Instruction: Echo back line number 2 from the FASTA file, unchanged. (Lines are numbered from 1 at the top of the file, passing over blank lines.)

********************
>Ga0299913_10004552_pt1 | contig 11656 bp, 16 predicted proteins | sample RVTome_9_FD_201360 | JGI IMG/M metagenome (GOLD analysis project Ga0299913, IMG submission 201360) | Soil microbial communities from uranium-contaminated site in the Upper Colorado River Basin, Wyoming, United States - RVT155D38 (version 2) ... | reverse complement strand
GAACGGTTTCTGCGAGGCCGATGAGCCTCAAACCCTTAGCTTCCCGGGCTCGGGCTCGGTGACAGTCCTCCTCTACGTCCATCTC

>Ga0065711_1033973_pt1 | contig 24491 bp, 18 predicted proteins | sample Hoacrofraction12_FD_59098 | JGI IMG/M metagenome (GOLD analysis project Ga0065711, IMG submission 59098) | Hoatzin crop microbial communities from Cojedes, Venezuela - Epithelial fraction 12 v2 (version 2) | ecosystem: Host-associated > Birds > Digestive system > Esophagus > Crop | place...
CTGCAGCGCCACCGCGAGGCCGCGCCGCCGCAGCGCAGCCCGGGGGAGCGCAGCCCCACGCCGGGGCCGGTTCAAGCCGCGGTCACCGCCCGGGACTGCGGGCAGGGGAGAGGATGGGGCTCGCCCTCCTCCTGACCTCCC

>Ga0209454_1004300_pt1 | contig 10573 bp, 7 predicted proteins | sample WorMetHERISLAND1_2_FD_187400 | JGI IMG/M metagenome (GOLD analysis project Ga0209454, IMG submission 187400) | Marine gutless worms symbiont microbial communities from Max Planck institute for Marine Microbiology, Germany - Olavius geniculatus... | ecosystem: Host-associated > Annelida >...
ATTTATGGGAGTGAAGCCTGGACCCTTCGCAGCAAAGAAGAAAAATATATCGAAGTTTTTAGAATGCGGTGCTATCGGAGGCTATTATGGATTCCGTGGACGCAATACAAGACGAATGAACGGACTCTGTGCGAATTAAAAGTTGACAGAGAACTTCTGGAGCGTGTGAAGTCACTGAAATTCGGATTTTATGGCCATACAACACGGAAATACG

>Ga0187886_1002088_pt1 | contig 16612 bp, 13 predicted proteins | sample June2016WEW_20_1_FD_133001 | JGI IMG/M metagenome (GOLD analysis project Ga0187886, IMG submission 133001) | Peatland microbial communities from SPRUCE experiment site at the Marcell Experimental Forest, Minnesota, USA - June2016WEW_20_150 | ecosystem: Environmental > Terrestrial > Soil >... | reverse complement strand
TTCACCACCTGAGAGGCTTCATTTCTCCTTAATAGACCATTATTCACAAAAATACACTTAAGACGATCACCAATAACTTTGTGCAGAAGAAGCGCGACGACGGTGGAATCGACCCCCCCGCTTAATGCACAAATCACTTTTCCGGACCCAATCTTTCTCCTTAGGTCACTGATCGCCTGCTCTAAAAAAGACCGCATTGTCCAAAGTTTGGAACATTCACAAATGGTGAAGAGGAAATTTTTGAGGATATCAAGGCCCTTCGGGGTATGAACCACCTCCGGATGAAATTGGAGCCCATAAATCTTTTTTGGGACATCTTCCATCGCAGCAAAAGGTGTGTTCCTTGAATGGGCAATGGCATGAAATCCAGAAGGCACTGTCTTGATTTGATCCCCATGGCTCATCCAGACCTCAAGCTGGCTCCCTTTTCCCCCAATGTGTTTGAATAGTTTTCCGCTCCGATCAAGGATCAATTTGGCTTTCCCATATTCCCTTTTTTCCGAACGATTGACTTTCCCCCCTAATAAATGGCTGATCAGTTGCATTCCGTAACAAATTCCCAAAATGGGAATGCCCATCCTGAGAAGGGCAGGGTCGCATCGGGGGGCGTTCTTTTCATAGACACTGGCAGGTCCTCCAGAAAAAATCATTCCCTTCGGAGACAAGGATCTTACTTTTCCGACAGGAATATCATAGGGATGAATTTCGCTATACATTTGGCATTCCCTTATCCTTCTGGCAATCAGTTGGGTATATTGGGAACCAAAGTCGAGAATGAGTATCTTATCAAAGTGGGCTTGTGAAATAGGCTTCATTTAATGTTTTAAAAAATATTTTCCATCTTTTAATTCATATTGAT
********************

GAACGGTTTCTGCGAGGCCGATGAGCCTCAAACCCTTAGCTTCCCGGGCTCGGGCTCGGTGACAGTCCTCCTCTACGTCCATCTC